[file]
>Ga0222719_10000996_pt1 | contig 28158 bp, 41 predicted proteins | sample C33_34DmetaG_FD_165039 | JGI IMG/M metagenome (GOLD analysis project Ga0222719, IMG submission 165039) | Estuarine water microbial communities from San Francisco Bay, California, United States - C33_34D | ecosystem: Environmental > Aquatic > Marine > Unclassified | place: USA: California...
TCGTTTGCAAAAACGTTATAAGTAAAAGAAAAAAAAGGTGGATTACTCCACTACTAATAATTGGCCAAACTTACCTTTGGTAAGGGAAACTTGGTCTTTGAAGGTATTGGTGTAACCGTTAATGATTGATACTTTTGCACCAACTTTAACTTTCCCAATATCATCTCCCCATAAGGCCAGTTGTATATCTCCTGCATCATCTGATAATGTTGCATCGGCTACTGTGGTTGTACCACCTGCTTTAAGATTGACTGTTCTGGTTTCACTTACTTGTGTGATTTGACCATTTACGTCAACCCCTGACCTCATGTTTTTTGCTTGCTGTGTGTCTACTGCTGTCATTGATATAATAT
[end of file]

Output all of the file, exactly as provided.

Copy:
>Ga0222719_10000996_pt1 | contig 28158 bp, 41 predicted proteins | sample C33_34DmetaG_FD_165039 | JGI IMG/M metagenome (GOLD analysis project Ga0222719, IMG submission 165039) | Estuarine water microbial communities from San Francisco Bay, California, United States - C33_34D | ecosystem: Environmental > Aquatic > Marine > Unclassified | place: USA: California...
TCGTTTGCAAAAACGTTATAAGTAAAAGAAAAAAAAGGTGGATTACTCCACTACTAATAATTGGCCAAACTTACCTTTGGTAAGGGAAACTTGGTCTTTGAAGGTATTGGTGTAACCGTTAATGATTGATACTTTTGCACCAACTTTAACTTTCCCAATATCATCTCCCCATAAGGCCAGTTGTATATCTCCTGCATCATCTGATAATGTTGCATCGGCTACTGTGGTTGTACCACCTGCTTTAAGATTGACTGTTCTGGTTTCACTTACTTGTGTGATTTGACCATTTACGTCAACCCCTGACCTCATGTTTTTTGCTTGCTGTGTGTCTACTGCTGTCATTGATATAATAT